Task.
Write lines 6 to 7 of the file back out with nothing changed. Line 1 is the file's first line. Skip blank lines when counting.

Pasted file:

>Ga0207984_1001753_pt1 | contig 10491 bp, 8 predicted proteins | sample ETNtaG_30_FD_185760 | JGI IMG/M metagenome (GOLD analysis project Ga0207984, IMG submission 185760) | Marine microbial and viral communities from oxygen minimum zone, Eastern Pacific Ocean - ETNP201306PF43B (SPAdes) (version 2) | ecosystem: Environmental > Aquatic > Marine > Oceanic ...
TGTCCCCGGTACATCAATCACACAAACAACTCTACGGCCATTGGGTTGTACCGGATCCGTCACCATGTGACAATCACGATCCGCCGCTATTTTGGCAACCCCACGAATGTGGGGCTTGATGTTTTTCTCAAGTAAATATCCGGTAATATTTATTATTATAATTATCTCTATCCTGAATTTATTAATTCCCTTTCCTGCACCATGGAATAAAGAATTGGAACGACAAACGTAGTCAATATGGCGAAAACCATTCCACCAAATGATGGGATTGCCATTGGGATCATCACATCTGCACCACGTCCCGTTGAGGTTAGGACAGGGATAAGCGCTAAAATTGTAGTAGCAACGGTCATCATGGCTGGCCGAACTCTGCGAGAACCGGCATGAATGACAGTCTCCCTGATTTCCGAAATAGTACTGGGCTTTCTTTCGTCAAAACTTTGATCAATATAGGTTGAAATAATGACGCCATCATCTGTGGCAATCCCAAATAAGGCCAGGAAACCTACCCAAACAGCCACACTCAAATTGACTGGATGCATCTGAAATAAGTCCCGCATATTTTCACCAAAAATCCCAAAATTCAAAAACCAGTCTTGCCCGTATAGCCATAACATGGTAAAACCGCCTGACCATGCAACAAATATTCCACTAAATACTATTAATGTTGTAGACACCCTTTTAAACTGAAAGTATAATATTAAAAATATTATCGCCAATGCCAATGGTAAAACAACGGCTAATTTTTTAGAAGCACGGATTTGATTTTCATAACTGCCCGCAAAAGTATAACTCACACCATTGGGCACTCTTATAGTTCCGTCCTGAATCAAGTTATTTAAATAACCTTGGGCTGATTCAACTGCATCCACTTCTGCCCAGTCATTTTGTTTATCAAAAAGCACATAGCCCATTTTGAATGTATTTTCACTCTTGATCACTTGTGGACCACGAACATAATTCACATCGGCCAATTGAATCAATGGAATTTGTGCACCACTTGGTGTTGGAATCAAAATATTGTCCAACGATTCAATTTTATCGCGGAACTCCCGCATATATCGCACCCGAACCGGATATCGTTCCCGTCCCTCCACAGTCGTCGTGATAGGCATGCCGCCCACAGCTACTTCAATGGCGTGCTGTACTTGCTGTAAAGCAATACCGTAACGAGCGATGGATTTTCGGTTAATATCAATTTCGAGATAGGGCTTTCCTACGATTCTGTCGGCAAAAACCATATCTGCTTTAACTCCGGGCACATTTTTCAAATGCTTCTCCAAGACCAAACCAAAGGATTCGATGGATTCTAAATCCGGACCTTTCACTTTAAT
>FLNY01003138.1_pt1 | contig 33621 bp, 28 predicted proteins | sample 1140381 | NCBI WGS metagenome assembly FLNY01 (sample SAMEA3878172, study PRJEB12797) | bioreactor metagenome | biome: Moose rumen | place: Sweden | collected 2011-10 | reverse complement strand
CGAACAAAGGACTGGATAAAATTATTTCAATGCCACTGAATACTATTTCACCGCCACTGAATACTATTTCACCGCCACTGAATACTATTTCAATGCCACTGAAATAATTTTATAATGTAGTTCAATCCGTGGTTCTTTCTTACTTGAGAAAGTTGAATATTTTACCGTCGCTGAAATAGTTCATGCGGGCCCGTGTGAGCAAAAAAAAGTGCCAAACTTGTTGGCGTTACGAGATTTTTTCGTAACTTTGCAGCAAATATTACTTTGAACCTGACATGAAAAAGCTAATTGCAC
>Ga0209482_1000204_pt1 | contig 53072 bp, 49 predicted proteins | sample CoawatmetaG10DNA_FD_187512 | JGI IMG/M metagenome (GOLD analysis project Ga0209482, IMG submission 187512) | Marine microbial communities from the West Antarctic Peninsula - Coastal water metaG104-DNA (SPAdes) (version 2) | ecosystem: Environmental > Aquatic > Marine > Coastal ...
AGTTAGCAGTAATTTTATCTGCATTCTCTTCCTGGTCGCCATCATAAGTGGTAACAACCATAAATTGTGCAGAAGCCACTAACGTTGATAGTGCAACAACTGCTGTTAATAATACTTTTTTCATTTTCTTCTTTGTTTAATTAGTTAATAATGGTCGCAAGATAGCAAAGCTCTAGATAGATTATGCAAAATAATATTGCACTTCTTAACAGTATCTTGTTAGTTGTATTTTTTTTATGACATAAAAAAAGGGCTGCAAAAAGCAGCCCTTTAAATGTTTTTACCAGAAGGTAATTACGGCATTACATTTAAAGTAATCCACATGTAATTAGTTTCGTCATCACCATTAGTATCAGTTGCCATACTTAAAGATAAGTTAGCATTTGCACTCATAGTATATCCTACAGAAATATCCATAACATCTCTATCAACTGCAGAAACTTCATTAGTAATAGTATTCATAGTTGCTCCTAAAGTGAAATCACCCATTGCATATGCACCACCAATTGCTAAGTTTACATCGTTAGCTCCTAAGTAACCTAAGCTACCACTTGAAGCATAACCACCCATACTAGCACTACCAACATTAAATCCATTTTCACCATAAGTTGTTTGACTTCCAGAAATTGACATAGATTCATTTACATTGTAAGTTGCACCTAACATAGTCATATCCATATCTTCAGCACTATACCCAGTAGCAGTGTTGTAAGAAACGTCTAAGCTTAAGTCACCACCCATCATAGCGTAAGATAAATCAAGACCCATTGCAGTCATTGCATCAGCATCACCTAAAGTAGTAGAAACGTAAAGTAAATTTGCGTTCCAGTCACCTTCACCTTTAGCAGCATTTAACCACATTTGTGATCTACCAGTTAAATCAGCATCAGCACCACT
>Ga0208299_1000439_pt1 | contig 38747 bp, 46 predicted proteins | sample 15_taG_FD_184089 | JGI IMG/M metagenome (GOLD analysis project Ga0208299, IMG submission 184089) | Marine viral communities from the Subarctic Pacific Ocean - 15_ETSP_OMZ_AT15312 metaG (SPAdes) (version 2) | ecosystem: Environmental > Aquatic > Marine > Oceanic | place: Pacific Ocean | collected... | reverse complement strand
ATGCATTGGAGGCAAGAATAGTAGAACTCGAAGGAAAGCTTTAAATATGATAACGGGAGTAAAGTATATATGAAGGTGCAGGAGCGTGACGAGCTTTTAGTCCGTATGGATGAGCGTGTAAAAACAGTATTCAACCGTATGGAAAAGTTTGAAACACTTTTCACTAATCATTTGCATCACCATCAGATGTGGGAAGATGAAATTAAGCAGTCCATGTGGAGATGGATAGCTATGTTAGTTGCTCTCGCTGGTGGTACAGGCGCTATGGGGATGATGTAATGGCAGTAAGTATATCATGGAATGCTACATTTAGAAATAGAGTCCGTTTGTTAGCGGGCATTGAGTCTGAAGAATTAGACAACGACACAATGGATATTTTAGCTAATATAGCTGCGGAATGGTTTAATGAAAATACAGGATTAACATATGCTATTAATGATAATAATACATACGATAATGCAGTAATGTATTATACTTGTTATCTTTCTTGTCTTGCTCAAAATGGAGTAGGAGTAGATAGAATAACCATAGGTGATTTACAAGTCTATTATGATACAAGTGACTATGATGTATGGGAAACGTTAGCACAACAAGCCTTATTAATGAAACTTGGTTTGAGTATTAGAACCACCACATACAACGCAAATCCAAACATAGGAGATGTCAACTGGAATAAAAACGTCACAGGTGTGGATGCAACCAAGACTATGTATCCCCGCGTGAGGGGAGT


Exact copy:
AGTTAGCAGTAATTTTATCTGCATTCTCTTCCTGGTCGCCATCATAAGTGGTAACAACCATAAATTGTGCAGAAGCCACTAACGTTGATAGTGCAACAACTGCTGTTAATAATACTTTTTTCATTTTCTTCTTTGTTTAATTAGTTAATAATGGTCGCAAGATAGCAAAGCTCTAGATAGATTATGCAAAATAATATTGCACTTCTTAACAGTATCTTGTTAGTTGTATTTTTTTTATGACATAAAAAAAGGGCTGCAAAAAGCAGCCCTTTAAATGTTTTTACCAGAAGGTAATTACGGCATTACATTTAAAGTAATCCACATGTAATTAGTTTCGTCATCACCATTAGTATCAGTTGCCATACTTAAAGATAAGTTAGCATTTGCACTCATAGTATATCCTACAGAAATATCCATAACATCTCTATCAACTGCAGAAACTTCATTAGTAATAGTATTCATAGTTGCTCCTAAAGTGAAATCACCCATTGCATATGCACCACCAATTGCTAAGTTTACATCGTTAGCTCCTAAGTAACCTAAGCTACCACTTGAAGCATAACCACCCATACTAGCACTACCAACATTAAATCCATTTTCACCATAAGTTGTTTGACTTCCAGAAATTGACATAGATTCATTTACATTGTAAGTTGCACCTAACATAGTCATATCCATATCTTCAGCACTATACCCAGTAGCAGTGTTGTAAGAAACGTCTAAGCTTAAGTCACCACCCATCATAGCGTAAGATAAATCAAGACCCATTGCAGTCATTGCATCAGCATCACCTAAAGTAGTAGAAACGTAAAGTAAATTTGCGTTCCAGTCACCTTCACCTTTAGCAGCATTTAACCACATTTGTGATCTACCAGTTAAATCAGCATCAGCACCACT
>Ga0208299_1000439_pt1 | contig 38747 bp, 46 predicted proteins | sample 15_taG_FD_184089 | JGI IMG/M metagenome (GOLD analysis project Ga0208299, IMG submission 184089) | Marine viral communities from the Subarctic Pacific Ocean - 15_ETSP_OMZ_AT15312 metaG (SPAdes) (version 2) | ecosystem: Environmental > Aquatic > Marine > Oceanic | place: Pacific Ocean | collected... | reverse complement strand